What does Donald Trump’s Twitter attack mean for Theresa May?

In the long term, it has two consequences that really matter.

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One of the many scenes in Tim Shipman's new book Fall Out (available today in all good bookshops) in which Theresa May and her chiefs-of-staff do not emerge from well concerns the election of Donald Trump. They bought that Trump would "evolve" in office and the PM duly shot halfway across the world to hold the president's hand and offer him a full state visit.

The obvious truth is that Trump has shown no sign of "evolving" as far as his attitudes to minorities go, since he was sued by the Justice Department for housing discrimination back in 1973. Retweeting a faked video by Britain First, a far right groupuscule last seen in politics getting 56 votes in the Rochester and Strood by-election, is shocking, but not surprising. It gives Trump's sympathies to the furthest and unloveliest stretch of the right a local angle, that's all.

But even May's muted criticism of the move has drawn the ire of the president on Twitter, who lashed out at the PM's account on only the second attempt at targeting the right Theresa May. (Perhaps he is evolving!)

In the short term, it's a boost for an embattled Prime Minister to be attacked by a widely detested American president, though May missed a trick in not condemning Trump in the strongest terms.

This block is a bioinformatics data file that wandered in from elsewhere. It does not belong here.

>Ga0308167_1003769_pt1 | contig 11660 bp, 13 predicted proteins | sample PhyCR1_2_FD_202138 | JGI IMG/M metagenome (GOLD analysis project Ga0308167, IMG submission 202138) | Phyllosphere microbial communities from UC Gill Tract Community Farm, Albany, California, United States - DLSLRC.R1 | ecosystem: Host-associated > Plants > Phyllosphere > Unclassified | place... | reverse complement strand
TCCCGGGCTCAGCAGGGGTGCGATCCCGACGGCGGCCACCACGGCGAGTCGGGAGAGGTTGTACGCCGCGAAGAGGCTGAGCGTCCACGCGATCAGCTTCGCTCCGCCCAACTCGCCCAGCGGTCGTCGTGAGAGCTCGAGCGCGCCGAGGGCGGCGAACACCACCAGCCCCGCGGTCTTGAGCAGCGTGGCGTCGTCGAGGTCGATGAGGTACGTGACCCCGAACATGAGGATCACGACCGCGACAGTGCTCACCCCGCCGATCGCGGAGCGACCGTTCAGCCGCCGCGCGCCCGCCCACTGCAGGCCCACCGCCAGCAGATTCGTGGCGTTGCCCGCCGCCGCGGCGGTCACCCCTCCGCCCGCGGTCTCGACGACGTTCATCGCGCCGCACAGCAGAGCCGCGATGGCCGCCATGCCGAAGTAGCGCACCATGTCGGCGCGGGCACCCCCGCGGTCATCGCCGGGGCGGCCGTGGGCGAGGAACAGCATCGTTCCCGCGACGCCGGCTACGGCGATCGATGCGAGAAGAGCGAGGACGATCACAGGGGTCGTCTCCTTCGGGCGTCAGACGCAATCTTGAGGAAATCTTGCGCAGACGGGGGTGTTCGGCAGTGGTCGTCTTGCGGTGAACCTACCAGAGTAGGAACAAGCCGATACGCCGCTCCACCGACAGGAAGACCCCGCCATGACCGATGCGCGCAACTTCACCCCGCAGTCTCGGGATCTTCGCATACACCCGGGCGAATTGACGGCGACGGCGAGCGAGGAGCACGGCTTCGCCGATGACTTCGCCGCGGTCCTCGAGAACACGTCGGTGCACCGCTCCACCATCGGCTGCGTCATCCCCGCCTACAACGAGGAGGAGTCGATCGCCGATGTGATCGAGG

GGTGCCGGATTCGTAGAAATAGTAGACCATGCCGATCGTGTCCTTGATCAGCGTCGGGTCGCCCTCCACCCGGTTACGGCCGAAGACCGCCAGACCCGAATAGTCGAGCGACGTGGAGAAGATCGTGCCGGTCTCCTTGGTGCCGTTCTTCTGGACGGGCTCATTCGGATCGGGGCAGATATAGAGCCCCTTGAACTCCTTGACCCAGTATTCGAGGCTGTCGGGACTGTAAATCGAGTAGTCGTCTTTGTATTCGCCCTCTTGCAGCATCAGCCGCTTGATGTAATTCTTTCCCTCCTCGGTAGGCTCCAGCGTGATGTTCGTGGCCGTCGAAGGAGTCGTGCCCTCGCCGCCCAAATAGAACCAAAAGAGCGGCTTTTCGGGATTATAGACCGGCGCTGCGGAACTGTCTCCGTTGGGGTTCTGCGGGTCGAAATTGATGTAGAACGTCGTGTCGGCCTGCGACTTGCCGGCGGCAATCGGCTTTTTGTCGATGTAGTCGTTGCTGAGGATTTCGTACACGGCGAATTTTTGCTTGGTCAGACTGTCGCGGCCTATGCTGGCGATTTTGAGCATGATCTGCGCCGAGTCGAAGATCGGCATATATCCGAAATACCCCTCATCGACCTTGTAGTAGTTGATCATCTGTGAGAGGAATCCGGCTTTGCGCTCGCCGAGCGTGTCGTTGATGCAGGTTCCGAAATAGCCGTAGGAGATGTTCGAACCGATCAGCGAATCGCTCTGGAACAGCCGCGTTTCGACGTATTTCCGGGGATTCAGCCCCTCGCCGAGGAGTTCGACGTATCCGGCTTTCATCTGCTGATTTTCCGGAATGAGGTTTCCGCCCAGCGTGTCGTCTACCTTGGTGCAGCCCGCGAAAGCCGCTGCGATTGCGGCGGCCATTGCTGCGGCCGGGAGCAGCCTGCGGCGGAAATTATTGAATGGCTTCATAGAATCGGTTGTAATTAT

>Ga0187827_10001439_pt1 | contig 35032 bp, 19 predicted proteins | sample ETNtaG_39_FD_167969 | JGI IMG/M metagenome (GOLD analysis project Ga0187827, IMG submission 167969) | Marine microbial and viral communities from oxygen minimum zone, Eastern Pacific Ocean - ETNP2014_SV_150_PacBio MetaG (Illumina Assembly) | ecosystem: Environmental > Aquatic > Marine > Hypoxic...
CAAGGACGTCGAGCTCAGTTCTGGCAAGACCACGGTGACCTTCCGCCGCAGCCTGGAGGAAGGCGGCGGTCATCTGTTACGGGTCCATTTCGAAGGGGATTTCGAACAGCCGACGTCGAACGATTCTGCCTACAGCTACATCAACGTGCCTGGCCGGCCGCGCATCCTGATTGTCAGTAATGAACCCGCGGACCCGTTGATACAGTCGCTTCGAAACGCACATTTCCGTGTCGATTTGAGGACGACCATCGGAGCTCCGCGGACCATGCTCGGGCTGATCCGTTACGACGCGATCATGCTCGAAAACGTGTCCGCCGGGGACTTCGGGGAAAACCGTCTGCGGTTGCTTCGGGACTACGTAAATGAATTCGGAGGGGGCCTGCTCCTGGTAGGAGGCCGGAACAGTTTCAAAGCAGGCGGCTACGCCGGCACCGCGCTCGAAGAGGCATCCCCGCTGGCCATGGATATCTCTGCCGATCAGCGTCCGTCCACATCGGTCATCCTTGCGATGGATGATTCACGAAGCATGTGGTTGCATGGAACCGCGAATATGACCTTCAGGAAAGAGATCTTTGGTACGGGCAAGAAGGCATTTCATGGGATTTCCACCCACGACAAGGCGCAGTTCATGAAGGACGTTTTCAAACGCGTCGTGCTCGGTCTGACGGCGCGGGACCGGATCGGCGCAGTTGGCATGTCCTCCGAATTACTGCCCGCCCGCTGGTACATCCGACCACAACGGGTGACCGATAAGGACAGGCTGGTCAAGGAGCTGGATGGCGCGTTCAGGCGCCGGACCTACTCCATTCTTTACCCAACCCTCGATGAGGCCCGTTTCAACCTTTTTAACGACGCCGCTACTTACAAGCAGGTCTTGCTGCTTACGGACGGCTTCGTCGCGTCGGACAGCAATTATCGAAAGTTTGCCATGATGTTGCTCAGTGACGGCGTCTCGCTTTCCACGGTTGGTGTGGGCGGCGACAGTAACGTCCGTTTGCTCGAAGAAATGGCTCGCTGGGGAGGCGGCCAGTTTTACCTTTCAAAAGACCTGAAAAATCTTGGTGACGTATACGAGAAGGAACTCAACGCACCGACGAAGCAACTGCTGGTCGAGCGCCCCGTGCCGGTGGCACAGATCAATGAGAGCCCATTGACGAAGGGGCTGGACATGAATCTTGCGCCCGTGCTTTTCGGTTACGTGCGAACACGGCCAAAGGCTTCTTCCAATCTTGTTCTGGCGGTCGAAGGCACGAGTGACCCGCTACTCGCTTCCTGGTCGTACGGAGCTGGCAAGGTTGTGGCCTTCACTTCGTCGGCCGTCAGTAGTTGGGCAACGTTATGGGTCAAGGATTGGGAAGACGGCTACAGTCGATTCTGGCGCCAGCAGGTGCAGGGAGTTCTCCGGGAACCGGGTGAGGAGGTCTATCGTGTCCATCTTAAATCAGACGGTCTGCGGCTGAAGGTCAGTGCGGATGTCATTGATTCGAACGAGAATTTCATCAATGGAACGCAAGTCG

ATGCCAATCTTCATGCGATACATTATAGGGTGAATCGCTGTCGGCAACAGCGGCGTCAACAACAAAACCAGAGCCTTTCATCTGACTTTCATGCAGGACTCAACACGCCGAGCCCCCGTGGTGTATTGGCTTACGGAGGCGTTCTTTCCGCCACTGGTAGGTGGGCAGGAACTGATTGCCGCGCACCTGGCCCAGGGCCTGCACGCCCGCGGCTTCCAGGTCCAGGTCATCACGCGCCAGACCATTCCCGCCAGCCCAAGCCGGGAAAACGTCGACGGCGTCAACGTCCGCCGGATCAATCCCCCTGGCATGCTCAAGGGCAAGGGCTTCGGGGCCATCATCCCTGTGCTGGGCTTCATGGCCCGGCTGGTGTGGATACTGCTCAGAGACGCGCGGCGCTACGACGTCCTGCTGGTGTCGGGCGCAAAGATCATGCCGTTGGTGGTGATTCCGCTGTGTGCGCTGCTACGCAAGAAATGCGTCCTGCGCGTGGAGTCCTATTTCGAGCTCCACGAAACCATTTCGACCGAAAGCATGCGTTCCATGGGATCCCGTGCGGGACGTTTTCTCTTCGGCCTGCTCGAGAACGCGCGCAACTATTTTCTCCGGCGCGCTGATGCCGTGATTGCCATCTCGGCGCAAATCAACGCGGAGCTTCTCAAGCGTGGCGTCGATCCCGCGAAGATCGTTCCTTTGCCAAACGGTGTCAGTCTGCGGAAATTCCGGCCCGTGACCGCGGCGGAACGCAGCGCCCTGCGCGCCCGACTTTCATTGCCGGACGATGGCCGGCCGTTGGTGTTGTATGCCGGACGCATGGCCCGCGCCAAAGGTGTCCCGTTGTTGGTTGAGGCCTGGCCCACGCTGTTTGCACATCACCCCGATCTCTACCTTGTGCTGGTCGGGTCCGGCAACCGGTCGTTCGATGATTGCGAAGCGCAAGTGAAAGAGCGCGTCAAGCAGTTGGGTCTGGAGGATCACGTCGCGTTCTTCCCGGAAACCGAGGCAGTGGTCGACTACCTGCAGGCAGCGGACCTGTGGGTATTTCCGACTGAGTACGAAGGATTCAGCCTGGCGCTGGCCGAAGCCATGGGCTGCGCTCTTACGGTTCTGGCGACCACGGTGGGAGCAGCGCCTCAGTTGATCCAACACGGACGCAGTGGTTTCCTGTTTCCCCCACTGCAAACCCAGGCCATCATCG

In the long term, it has two consequences that really matter. The first is that it adds to the United Kingdom's never-that-faraway anti-American feeling. Even should Trump be defeated in 2020, at the next election here, public opinion will be more receptive to the brew of anti-Washington politics that Jeremy Corbyn serves with ease, and that whoever he faces on the Tory side will struggle to match.

The second, of course, is the added political difficulties of that mythical US-UK trade deal: at the US end, even May can't bite her tongue hard enough to keep Trump on side. At the British end, the words "trade deal with Donald Trump" are a big enough reputational problem before you get to the question marks over food and animal safety that British farming will surely tap into in order to protect their industry. 

It's a further validation of the criticism that all May's visit to the White House got her was a problem with social liberals at home and nothing to show for it abroad.

Stephen Bush is special correspondent at the New Statesman and the PSA's Journalist of the Year. His daily briefing, Morning Call, provides a quick and essential guide to domestic and global politics.